Tel Map


Introducing Git and GitFlow

Recently one of our customers faced the challenge of fixing a production error in his desktop client application. Using SVN this may be a time consuming and error-prone task. So I held a workshop about Git and GitFlow.


Our customer’s application is deployed in different versions. It may also be deployed to different customers. With a different set of features. This scenario seems quite common nowadays. However a lot of software companies are not ready to tackle this problem.

Git – a distributed Version Control System

The easiest and most effective way to support this scenario is to implement a workflow based on Git. Therefore I held a workshop about Git and GitFlow.

Classic GitFlow

GitFlow is a basically a convention of how to use branches with Git. There are five types of branches:

  • master: Every commit is one version. It can be deployed to a server. It is tested and stable.
  • development: The new features for the next release are contained by development.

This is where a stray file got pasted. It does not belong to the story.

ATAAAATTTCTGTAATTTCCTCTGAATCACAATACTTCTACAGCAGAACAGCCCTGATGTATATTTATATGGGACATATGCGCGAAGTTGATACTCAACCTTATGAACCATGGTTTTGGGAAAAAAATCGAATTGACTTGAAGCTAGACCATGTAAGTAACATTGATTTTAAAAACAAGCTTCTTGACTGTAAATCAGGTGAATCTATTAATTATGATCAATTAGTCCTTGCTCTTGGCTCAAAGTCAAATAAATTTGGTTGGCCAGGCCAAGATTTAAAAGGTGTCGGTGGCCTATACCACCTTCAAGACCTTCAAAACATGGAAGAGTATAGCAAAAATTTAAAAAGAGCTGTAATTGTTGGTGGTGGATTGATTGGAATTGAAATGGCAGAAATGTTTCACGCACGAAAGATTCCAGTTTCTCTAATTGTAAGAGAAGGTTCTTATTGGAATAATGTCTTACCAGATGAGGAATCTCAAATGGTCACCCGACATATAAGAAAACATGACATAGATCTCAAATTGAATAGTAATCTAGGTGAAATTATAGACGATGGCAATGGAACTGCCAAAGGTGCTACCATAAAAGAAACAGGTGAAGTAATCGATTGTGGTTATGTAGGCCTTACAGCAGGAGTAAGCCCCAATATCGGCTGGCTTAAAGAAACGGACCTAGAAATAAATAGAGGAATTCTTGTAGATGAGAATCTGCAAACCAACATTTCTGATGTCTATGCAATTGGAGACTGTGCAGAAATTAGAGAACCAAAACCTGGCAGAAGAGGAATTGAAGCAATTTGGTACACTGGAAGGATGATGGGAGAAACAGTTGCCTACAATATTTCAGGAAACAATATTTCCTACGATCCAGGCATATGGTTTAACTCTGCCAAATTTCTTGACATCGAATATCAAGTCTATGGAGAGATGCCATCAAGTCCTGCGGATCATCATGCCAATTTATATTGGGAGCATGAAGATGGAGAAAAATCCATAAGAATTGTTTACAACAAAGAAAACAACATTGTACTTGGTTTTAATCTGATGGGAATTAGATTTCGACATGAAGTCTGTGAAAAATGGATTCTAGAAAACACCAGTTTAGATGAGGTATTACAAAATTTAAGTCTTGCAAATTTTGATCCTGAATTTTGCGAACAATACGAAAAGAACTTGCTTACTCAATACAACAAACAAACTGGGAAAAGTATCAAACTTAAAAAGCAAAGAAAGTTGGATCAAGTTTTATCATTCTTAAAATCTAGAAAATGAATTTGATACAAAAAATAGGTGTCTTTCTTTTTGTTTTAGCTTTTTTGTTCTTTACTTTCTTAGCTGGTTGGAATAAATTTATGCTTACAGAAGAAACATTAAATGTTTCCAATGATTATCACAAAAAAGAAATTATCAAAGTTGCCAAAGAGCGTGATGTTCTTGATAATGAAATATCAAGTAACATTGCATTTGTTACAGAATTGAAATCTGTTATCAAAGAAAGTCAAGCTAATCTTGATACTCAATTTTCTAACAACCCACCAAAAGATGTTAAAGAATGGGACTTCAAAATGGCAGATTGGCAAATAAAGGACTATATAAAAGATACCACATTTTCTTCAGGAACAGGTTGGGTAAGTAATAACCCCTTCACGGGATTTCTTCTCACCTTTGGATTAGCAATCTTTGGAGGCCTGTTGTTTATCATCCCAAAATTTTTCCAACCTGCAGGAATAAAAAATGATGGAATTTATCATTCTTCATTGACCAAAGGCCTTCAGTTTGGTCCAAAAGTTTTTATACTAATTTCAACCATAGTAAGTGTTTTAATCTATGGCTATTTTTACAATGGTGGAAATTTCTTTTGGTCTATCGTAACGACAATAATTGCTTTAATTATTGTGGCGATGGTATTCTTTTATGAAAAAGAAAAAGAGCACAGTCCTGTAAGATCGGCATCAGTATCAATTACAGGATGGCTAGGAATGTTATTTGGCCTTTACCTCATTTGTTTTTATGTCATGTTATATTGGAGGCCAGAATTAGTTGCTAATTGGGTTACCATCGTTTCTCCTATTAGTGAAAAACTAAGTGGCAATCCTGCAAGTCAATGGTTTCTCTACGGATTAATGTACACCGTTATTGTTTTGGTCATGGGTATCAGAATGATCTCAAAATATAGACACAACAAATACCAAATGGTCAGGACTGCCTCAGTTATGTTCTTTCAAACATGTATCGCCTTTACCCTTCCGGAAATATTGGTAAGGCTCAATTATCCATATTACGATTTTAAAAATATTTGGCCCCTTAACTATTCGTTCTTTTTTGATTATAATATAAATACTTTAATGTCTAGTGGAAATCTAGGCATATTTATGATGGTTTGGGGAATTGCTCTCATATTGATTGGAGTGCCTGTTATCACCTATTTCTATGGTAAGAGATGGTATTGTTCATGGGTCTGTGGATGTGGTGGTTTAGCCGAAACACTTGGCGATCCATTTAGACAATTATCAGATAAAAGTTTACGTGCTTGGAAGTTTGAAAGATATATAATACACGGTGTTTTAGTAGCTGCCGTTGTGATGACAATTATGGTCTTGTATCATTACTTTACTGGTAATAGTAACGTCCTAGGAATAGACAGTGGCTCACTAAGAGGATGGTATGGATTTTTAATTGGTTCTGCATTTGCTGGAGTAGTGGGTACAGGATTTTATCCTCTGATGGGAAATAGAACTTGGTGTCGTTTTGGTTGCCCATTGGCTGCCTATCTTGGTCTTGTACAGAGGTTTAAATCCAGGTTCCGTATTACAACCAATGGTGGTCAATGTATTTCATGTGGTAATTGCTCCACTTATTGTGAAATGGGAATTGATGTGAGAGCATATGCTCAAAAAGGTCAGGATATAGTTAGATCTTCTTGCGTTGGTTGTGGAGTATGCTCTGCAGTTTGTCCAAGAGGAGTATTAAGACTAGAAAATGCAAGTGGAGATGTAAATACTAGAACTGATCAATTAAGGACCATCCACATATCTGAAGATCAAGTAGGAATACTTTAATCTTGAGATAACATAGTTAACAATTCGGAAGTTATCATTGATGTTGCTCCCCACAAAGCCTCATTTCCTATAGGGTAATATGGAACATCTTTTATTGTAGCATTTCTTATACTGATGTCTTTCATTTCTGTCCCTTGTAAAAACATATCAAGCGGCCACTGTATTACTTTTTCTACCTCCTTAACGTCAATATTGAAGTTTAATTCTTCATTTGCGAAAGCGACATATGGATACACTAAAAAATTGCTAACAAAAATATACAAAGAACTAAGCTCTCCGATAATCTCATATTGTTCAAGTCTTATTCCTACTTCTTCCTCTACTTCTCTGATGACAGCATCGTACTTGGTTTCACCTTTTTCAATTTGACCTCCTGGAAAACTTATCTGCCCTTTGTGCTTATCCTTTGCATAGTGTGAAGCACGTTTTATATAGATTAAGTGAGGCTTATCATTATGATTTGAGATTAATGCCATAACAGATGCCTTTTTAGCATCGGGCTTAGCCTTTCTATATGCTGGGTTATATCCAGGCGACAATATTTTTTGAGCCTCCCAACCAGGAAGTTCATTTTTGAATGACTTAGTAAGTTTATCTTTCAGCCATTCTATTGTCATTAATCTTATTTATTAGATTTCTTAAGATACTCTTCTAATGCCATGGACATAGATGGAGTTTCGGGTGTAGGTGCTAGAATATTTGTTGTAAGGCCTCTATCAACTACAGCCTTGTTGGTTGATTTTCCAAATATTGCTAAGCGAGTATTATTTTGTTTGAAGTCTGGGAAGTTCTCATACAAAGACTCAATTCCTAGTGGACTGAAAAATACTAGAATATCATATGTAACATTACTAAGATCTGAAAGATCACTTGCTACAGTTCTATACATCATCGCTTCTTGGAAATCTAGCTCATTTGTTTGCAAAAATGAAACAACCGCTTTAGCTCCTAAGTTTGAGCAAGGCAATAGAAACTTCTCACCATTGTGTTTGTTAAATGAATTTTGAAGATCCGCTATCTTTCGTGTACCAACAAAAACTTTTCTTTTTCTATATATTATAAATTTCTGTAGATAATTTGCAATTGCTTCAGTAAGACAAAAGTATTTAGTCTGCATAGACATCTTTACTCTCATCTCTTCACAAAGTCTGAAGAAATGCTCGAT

• feature-branches: Contains exactly one feature. When the feature is done, it is merged into development. It should be tested and reviewed.
  • release-branches: Starts from development. Contains the features for this very release.
  • bugfix-branches: Starts from the master branch. Bugfixes are merged back into the release branch AND into development.

Our GitFlow

There is one main difference between “classic” (see e.g. this) and “our” GitFlow. We treat the master branch as a sink:

  • (Only) releases are merged into master.
  • Master is never merged into any other branch.

So lets reconsider the definition of bugfix-branches:

  • bugfix-branches: Starts from the corresponding release-branch. Bugfixes are merged back into the release branch AND into development. Finally they are merged into master.

Starting hotfixes from the release branches has two advantages:

  1. Clearness: Visualizing the branches shows a clear picture (see slides at the end of this article).
  2. Simple integration with CI / CD tools: Hotfixes can easily be reviewed and tested. They are not built / deployed immediately.


Working with GitFlow makes complex deployment scenarios simple. And its fun! especially if you previously tried to cover the same use cases using SVN 😉

For further information check out our slides in english or german on Slideshare!

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